Five minutes later, as I’m blow drying my naturally curly hair straight, I peek over to find my footie-pajama-clad baby girl laying on her tummy clutching her lovie {paci in her mouth, of course}, fast asleep while her brother’s noisy video blares two feet away from her.

Sleep, sweet baby. Rest and let those stubborn new teeth break through your swollen gums so that you’re back to my bouncing bundle of trouble and giggles again.

I miss you, Sweetie.

Just Write

Yesterday morning both kids were completely quiet on the monitor as I tried to rub the sleep out of my eyes enough to drag myself out of bed. I took a quick peek at the screen to see my little man sound asleep in his bed, laying on his side towards the wall, and my baby girl silently tracing her cheek with the knotted corner of her super soft lovie blanket. I was excited at the chance to get her up and fed {if I was lucky} before her big brother woke up. He needed the extra sleep since he missed his naps over the weekend.

I tip-toed into her room and peered over the rail at the front of her crib. She lay flat on her back, paci securely in her mouth, with her lovie tucked under her arm and its head in her chubby little grip. I smiled and said my usual “Good Morning, my love!” to which she replied with a happy grunt and a quick flip over onto her belly. She popped her bottom in the air and pretended to not want to be picked up.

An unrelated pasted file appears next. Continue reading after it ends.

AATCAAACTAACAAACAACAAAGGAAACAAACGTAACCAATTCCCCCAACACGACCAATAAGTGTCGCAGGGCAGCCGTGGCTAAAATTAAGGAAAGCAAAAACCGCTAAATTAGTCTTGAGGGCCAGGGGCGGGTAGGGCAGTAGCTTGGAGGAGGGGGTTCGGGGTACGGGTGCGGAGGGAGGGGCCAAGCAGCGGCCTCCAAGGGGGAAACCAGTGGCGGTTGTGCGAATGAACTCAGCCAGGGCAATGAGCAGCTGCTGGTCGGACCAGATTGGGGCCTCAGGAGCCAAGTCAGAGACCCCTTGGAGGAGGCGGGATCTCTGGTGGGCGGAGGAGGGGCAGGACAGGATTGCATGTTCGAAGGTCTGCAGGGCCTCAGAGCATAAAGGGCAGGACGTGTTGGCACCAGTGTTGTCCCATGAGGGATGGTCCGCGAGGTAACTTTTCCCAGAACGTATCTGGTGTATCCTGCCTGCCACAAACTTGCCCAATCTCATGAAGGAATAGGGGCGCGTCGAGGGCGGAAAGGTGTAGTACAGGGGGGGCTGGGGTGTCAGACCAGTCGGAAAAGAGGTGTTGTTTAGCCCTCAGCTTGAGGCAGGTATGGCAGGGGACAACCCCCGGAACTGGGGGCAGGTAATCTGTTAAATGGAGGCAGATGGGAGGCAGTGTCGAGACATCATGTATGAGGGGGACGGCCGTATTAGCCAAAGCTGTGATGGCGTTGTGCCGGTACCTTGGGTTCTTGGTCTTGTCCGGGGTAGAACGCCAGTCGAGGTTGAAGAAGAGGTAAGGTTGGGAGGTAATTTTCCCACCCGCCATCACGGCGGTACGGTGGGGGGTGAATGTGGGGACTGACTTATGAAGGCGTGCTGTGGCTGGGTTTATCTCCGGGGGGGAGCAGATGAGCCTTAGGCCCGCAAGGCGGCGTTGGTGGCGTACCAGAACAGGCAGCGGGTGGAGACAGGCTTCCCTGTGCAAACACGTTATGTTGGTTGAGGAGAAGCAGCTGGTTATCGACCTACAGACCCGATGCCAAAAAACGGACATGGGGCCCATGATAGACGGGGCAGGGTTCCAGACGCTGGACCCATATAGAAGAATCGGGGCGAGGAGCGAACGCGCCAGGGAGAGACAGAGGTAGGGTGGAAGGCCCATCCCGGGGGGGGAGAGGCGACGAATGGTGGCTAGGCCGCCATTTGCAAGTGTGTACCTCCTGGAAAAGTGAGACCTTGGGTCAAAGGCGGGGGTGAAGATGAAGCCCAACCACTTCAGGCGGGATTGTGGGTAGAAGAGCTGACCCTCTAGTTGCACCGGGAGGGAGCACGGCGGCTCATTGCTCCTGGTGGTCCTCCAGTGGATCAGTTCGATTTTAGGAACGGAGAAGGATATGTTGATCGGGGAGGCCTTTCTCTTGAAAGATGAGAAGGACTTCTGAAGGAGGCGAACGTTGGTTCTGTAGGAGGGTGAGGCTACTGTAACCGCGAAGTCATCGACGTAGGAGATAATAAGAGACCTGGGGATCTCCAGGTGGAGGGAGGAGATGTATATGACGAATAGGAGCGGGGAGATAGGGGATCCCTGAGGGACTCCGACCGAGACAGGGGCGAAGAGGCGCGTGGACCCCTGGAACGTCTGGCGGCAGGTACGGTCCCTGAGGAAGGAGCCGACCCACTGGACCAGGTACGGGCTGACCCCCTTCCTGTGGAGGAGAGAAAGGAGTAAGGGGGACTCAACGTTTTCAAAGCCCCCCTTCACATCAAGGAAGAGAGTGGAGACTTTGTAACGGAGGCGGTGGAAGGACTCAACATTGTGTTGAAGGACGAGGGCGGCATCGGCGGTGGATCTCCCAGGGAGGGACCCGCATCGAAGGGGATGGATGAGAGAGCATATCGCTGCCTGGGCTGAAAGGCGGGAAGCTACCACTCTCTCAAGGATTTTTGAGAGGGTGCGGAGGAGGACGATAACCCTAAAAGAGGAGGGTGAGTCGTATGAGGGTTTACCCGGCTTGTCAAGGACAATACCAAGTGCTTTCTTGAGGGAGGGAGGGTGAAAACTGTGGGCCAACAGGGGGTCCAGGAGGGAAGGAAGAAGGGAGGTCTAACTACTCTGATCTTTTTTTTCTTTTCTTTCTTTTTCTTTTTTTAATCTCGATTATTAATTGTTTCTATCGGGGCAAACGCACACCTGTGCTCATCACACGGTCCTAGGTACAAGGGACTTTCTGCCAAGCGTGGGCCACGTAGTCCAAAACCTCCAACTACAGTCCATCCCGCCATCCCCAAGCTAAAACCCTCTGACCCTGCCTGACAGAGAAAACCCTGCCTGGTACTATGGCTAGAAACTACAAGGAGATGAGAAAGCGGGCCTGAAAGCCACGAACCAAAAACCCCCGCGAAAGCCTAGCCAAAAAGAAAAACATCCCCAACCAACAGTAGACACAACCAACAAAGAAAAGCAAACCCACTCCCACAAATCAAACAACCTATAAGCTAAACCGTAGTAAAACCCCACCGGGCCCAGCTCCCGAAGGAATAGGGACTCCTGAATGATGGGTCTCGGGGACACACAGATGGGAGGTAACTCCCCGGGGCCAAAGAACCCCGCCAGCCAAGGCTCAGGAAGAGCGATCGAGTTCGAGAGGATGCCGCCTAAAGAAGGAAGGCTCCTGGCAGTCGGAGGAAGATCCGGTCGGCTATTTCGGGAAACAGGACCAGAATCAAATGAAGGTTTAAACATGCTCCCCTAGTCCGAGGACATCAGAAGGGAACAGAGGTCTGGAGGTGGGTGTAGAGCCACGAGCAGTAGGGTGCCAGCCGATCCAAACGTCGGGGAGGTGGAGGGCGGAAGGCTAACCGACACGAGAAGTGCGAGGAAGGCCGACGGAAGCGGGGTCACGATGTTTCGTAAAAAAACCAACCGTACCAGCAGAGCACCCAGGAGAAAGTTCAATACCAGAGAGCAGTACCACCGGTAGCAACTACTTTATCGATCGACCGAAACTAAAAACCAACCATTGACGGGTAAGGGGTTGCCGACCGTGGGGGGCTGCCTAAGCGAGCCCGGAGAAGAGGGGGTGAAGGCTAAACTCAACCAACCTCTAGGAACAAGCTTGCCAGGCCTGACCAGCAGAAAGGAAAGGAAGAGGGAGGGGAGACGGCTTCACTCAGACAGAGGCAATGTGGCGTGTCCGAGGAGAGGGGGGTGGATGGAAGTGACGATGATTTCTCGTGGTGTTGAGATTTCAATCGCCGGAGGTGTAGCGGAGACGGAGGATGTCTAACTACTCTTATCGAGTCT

I snuck out of her room as she was lying face down, and waited a few seconds for her to notice I was missing. She started to whine and I peeked my head into the doorway so she could see me. Instant smiles.

I picked up my little bundle who was zipped up in her sleep blanket, and placed her gently on her changing table. I asked her if she “had a good sleep?” as I normally do. The corners of her pouty mouth crept up slowly into a warm grin {paci still in her mouth} as she pointed to her chin and said, “Mama”.

I had spent months watching her point to her head and say, “Dada” ~ her own unique way to use baby sign language to ask for her Daddy.

But today was my day. And I couldn’t think of a more fitting day than the day after Mother’s Day. I’ll treasure that moment forever.